Aces on Bridge — Daily Columns

The Aces on Bridge: Friday, March 25th, 2022


A V Ramana RaoApril 8th, 2022 at 4:05 pm

Hi Dear Mr Wolff
Yes while a spade shift at T2 might have not given any chance to declarer, perhaps declarer had even an alternate line as the play went. Instead of leading club towards Q, start playing top down. Probably Q might appear or they may break 3-3 . West wins third club , cash his long heart and get out with spade. South wins in hand and the fourth club puts west through the crusher

bobbywolffApril 8th, 2022 at 6:33 pm


With the intent of only continuing your discussion, it is no wonder that after the early unfortunate start (due to the obvious location of crucial cards) most declarers would just assume that the diamond king is onside, all under the guise of basic simplicity needed for success.

Added to that is the no known or suspected evidence as to where the elusive diamond king figured to be.

So what do we charge the declarer for, when and if, he falls victim to that solution?

Finally, and to add to the business at hand, declarer might be thinking that the hearts could be 5-2 and, if so what should be his directed order of plays, particularly so since West switched suits at trick two, perhaps surmising that he did not have a potential entry while holding the diamond king.

Tough game, this bridge. Perhaps, the detective work necessary to become good, makes it enjoyable to take up.

A V Ramana RaoApril 9th, 2022 at 6:57 am

Hi Dear Mr Wolff
Just read that Eddie Kantar passed away. Sad day indeed for bridge. He was known for his technical and writing skills , sportsmanship and humour. Anyone who reads his article on what happened at Bermuda Bowl when Belladonna made grand slam in clubs against him cannot but appreciate his writing skills and humour
RIP Eddie Kantar

After Billy passed, Belladonna opened two clubs, which in the Italians’ super-precision system showed a long club suit, fewer than 17 high-card points and possibly an outside fourcard suit. Garozzo responded two diamonds, a relay, asking for more information, and Belladonna duly bid two spades to show his four-card suit. Garozzo now tried a natural bid of three hearts and Belladonna retreated to three no trump.

Garozzo was far from through; in fact, he was just beginning. He showed his club support by bidding four clubs and Belladonna cue-bid four diamonds, showing either first- or secondround diamond control.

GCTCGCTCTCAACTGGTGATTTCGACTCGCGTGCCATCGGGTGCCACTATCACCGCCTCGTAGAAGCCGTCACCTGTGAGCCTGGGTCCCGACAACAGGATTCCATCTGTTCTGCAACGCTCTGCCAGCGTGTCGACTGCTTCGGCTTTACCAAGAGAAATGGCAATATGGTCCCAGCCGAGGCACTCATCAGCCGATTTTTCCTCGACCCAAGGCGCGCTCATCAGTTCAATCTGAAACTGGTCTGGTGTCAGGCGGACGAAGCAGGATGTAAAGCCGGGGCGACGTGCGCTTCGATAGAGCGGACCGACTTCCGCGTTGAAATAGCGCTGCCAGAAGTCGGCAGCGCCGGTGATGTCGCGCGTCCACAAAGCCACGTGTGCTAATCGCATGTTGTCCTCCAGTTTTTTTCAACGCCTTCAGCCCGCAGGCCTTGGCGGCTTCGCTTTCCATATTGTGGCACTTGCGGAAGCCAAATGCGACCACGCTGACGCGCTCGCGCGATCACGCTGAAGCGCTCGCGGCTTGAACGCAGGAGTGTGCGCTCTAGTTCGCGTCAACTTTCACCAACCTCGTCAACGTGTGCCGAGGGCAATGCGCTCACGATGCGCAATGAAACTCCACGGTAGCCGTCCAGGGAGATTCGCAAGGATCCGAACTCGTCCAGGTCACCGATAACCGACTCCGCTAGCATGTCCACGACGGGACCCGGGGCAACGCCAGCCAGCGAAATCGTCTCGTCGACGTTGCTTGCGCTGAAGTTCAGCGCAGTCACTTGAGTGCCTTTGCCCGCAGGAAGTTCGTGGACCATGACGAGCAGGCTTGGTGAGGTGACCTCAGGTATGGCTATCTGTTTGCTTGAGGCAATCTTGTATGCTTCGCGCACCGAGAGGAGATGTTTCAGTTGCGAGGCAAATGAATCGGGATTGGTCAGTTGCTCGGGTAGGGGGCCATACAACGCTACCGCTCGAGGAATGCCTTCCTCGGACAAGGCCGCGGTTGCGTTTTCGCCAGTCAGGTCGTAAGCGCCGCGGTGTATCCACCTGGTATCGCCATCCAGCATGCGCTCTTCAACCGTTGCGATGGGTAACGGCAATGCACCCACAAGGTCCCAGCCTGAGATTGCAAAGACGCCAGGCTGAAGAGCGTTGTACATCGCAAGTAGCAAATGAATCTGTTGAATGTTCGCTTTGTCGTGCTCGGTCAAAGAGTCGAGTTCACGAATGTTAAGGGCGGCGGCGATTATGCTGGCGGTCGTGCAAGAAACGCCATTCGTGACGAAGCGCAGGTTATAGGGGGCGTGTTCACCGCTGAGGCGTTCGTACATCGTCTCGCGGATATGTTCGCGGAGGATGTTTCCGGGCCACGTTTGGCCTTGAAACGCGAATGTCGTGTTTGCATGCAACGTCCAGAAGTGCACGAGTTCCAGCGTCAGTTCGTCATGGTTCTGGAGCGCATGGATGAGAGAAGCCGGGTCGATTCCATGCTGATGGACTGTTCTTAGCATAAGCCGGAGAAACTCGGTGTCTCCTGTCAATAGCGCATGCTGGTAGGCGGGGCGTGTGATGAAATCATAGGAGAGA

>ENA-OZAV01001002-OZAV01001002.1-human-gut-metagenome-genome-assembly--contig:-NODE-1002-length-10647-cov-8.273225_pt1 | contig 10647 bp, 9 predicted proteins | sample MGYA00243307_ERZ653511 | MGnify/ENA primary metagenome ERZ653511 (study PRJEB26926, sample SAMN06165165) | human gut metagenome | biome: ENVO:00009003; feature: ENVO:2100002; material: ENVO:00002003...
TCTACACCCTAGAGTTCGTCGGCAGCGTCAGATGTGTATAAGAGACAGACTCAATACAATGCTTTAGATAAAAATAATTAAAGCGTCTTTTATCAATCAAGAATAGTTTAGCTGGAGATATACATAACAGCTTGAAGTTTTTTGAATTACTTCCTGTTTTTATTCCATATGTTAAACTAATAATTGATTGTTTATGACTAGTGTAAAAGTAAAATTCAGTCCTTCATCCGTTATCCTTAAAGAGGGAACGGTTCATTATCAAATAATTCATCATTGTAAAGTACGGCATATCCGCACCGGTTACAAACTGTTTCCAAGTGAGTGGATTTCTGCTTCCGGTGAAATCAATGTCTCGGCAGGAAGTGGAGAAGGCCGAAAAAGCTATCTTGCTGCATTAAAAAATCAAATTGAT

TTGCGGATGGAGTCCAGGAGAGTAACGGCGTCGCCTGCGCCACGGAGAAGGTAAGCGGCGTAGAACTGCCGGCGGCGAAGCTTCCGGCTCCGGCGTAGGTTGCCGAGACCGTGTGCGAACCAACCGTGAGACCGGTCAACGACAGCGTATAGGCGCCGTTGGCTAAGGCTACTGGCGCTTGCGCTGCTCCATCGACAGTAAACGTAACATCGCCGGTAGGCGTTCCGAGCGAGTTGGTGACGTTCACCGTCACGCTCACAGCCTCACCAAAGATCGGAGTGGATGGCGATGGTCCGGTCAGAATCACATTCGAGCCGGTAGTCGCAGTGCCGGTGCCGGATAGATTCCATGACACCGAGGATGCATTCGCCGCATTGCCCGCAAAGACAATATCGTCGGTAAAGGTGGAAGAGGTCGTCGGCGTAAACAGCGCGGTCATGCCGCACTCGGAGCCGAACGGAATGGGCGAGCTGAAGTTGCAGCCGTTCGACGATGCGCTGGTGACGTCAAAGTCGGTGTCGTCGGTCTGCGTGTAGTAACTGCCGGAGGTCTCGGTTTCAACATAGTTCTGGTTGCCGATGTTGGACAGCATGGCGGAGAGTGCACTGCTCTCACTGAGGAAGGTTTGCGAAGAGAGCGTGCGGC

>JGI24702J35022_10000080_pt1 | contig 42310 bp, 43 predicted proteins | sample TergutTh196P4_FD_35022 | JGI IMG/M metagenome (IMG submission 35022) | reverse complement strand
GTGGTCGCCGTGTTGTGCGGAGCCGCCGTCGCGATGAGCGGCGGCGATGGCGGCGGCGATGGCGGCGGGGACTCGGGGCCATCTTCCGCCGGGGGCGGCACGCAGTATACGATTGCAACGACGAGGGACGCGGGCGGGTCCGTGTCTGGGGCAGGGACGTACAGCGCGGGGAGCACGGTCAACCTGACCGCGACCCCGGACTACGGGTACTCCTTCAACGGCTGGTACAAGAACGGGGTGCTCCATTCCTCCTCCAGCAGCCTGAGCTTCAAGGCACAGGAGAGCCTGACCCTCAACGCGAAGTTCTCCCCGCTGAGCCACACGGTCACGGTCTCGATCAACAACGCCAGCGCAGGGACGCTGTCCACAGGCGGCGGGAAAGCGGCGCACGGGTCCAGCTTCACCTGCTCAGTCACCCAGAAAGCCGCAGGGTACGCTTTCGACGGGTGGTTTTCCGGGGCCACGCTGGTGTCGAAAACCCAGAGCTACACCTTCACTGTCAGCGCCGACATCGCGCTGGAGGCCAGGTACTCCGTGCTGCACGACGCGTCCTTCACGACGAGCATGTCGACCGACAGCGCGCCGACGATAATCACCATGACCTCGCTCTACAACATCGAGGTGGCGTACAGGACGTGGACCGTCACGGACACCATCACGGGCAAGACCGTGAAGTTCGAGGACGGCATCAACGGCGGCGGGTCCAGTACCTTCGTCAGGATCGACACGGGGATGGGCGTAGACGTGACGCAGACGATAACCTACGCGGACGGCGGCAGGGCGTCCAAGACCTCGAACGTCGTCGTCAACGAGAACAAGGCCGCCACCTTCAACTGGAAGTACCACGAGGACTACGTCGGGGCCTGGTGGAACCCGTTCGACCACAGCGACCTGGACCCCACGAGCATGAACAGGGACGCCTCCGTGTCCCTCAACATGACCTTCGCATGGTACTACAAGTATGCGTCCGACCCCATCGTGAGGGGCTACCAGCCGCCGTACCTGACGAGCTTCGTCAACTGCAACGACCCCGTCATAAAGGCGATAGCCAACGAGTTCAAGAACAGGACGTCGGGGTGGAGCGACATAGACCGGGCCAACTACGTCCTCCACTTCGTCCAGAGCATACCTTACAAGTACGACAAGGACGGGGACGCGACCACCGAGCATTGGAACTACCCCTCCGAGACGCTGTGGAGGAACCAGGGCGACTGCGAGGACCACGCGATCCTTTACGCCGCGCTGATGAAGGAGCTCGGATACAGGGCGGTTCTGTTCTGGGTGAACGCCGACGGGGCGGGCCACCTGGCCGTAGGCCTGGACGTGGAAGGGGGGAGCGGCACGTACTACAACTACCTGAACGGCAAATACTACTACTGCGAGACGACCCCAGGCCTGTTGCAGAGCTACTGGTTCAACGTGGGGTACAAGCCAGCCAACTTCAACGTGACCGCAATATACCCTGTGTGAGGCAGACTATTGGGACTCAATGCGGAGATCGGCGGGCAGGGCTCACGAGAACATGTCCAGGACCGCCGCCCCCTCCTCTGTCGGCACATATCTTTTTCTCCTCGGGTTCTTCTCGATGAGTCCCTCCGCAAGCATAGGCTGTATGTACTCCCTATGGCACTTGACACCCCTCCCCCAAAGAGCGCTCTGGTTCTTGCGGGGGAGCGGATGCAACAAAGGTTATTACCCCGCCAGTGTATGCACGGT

Garozzo made a waiting bid of four no trump (Blackwood is for peasants) and Belladonna confirmed first-round diamond control by bidding five diamonds.

Garozzo tried another cue bid of five hearts. Billy, who had seen some of my opening leads, doubled to help me out, and Belladonna seized the opportunity to show first-round heart control by redoubling. Garozzo bid five spades, a bid whose meaning is not 100% clear to me, and Belladonna bid five no trump, another mystery. Whatever it meant, Garozzo leaped to seven clubs. Everyone passed in exhaustion.

Seven clubs! I could hardly believe my ears. Here I was defending a vulnerable grand slam with the king-10 of trumps tucked away safely in back of the original club bidder. God is not an Italian after all. They were certain to go down one. I was going to be a world champion. What a day. I could hardly wait to get home to tell everybody. I would hold court…I would….

I led a heart and then I saw it in the dummy…the ace-queen doubleton of clubs! Could this really be happening to me? Why me? Why couldn’t the ace of trumps be where it should have been? Why couldn’t they have dealt Billy the king of clubs? Or why couldn’t I have been dealt just one more little club? Just one…a very little one. Why, why?

Wait. Maybe I did have one. I searched frantically through my spades. The whole scene reminded me of a story I tell my classes. A little old lady, Alice, is playing with a pro, Morris, and she shows out on the second round of hearts, even though Morris knows from the bidding she must have another heart somewhere.

“No hearts, Alice?” he asks. “No hearts, Morris,” she replies. “Look in with your diamonds, Alice.” “Morris, I have no hearts in with my diamonds.” “One more time, please, Alice.” “No hearts, Morris.” On the last trick Alice rather sheepishly produces a heart. Morris repeats, “I told you to look in with your diamonds.” “I’m sorry, Morris, it was in with my clubs.”